If you are lucky enough to have a partner who likes gaming, or if you are unlucky enough to have only one friend (hey! it’s quality that counts, not quantity) then you are going to be especially interested in two player games.
For the purposes of this chapter, I am going to split these into two separate categories: games that can be played with two or more players, and games that require exactly two players.
Games for two or more players
Most of the games I have discussed previously in this book, claim, usually on the box, to be suitable for two players or more. Often though, they do not play nearly as well with exactly two players, as they do with a group. For example, I personally find it very dissatisfying if the rules say you have to play with a dummy player, or if both players have to control two colours each instead of one.
Some games, however, do play very well with two – arguably, better. By removing all but one opponent, their complexity and randomness are reduced, and it becomes possible to focus more on that opponent, in a one-on-one battle of wits. Some of the gateways I mentioned in earlier chapters are fantastic two player games: Carcassonne, Dominion, Photosynthesis, Splendor, Takenoko, …
I am not going to go through every single game to give my opinion on whether they work well with two players or not. However, because I know that some of you do want to know, I will mention a few of my favourite Eurogames that, in my view, do work very well. They are Castles of Burgundy, Istanbul, Fresco, Keyflower, K2, Village, Orleans, Viticulture, and Imperial Settlers.
Co-operative games, like Pandemic or Flash Point: Fire Rescue, can be nice to play with a partner. Also, a lot of puzzle games are nice with two, such as escape room games, and Sherlock Holmes Consulting Detective.
Games for Exactly Two Players
I actually need to apply a small caveat here too, because there are some games that are clearly designed for two players, but the designers snuck in a rules variation at the last moment to allow for more than two.
I am going to start with one such game, Memoir ’44. This is a two player game, which has a variation allowing two teams to play each other. The game re-enacts battles from the Normandy Landings, D-Day 1944, our greatest ever victory on sand, even greater than the long jump gold medal of the 2012 Olympics. The game is surprisingly historically accurate and there are expansions available too that cover other battles. It brings history alive in a way unlike anything else I have ever experienced. The components are great too, as they are with all games from that publisher (Days of Wonder). There is a slight downside though – one of you will find yourself in a position where you are rooting for the Nazis.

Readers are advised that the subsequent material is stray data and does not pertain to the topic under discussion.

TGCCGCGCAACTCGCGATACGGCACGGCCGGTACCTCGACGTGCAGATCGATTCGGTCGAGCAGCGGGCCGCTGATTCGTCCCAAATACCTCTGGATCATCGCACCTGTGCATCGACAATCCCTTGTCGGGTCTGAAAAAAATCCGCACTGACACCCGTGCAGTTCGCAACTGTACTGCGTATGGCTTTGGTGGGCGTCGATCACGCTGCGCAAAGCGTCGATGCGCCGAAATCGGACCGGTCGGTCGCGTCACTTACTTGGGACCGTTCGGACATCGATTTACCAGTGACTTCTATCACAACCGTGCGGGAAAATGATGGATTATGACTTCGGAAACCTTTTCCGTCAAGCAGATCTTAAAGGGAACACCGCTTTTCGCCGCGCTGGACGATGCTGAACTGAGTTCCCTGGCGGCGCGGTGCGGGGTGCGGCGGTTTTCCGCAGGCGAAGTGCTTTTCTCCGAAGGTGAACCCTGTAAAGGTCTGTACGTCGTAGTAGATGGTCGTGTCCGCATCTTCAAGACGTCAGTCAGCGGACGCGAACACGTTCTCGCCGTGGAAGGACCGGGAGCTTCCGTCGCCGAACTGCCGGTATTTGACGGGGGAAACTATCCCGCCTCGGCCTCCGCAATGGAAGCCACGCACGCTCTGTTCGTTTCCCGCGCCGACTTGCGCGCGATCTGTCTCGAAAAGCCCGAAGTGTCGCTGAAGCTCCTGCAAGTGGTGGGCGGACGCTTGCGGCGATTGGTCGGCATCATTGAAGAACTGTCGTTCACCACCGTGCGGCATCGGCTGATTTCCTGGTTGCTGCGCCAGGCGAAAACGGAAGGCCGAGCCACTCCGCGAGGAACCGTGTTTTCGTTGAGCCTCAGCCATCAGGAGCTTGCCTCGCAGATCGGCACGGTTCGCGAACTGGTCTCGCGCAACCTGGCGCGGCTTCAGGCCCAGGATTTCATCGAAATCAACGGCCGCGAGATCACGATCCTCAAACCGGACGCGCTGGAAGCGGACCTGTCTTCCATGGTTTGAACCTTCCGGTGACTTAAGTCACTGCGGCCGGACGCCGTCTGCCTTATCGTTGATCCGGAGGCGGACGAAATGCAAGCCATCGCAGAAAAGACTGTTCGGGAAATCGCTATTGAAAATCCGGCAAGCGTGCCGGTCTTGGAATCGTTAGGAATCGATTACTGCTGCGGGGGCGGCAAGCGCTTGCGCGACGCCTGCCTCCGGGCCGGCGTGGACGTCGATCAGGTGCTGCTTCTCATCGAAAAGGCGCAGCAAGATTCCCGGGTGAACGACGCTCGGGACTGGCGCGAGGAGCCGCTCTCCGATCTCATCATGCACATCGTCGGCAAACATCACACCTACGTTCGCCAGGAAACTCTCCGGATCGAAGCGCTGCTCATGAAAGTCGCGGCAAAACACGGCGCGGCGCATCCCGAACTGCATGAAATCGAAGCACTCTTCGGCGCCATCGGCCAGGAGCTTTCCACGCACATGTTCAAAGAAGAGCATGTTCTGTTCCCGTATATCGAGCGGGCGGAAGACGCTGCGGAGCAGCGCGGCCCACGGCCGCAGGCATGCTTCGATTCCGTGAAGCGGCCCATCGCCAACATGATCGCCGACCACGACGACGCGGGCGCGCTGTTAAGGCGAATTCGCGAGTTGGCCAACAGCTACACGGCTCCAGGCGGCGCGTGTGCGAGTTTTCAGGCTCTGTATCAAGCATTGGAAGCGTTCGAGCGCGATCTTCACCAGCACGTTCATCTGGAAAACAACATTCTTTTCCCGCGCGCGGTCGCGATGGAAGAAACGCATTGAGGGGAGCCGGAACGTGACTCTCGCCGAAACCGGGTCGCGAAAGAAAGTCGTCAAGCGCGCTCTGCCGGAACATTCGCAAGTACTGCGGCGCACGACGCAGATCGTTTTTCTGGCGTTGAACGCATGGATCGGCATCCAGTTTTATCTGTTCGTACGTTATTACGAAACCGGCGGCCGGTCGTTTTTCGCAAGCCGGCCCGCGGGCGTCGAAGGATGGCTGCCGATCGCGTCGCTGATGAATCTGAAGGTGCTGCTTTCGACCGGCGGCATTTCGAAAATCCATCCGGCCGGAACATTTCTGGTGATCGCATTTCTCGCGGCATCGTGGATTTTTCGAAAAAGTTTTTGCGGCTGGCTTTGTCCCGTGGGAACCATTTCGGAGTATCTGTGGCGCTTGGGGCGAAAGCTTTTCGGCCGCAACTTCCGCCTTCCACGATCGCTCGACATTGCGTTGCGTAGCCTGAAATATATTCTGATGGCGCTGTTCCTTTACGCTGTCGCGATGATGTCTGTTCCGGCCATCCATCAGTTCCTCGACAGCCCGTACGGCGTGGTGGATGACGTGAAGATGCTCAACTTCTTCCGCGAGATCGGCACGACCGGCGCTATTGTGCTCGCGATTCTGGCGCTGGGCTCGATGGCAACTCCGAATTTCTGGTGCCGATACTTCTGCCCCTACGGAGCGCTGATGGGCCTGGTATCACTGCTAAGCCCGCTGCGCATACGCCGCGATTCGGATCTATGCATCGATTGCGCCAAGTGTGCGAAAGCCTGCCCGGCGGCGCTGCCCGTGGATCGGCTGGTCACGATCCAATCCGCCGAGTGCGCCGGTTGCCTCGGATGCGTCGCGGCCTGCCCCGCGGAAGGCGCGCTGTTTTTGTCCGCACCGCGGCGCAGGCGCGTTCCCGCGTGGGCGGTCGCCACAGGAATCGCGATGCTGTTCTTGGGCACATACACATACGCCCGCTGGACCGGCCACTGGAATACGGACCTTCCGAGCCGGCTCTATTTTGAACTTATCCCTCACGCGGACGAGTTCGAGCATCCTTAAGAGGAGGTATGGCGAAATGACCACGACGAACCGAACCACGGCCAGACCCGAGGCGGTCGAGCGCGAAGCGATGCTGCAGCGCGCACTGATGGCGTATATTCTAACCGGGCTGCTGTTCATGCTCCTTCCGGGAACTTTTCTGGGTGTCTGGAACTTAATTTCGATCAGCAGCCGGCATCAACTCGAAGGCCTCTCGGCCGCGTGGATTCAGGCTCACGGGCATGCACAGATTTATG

Another two player game with a multiplayer variant, is Tash Kalar. This is a strategy game where you draw cards to see what moves you are allowed to choose from. Tash Kalar’s theme of dueling wizards comes through, even though players are really just filling a grid with pieces.
Also most of the CCGs and LCGs such as Magic: the Gathering and Arkham Horror: The Card Game are primarily (but not always exclusively) for two players.
There are some games that are exclusively for two-players though, such as Hive. This is an intense perfect-information (i.e. there is nothing random or hidden) strategy game that stimulates the same pleasure centres in the brain (or maybe pain centres?) as chess. Each player begins with a small collection of hexagonal tiles, representing various insects (well, okay, insects, arachnids, and whatever the hell a pillbug is) each of which move differently. The object is to completely surround the opponent’s queen bee. If you like intense mind battles, and so long as you do not have an irrational fear of creepy crawlies, I do recommend that you give this a try.
There are many other games that make excellent alternatives to chess and draughts. Khet is a chess-like game, but with lasers. Yes, lasers. The Duke is another variation on the theme, but it uses cards to determine tile placement.
Also, there is a series of games called the GIPF Project, which are all pure old-school strategy, moving and placing pieces on a board. There are eight of these games in the series, with strange capitalised names like LYNGK and DVONN, all different but reassuringly familiar. My favourite of the series is YINSH.
If Backgammon is more your thing than chess or draughts, you might want to check out Tatsu, from the creator of Hive. In this, players move Chinese dragons around a circle, trying to land on their opponent’s pieces without leaving themselves vulnerable to attack.
Moving away from the abstract and from variations on the classic strategy games, there are plenty of two-player games that are heavy with theme, and playing them feels more like a game night than a chess club meeting.
Targi is a light worker-placement game for two. It is easy to learn, and fun. If you want a heavier two-player worker placement experience though, I recommend the magnificent Fields of Arle, another great farming game from the creator of Agricola .
Patchwork is a little bit Tetris, a little bit economic simulator, and a little bit How to make an American Quilt.
Sun Tzu is a bidding and bluffing game set in medieval China.
Jaipur is a card game where players trade in the Pink City.
Twilight Struggle has nothing to do with dreamy vampires but is a cold war themed historical epic.
There are also several two-player variations on some of the most popular multiplayer Eurogames, such as Rivals for Catan, Caverna: Cave vs Cave, Le Havre: The Inland Port, 7 Wonders Duel, and (my personal favourite) Agricola: All Creatures Big and Small.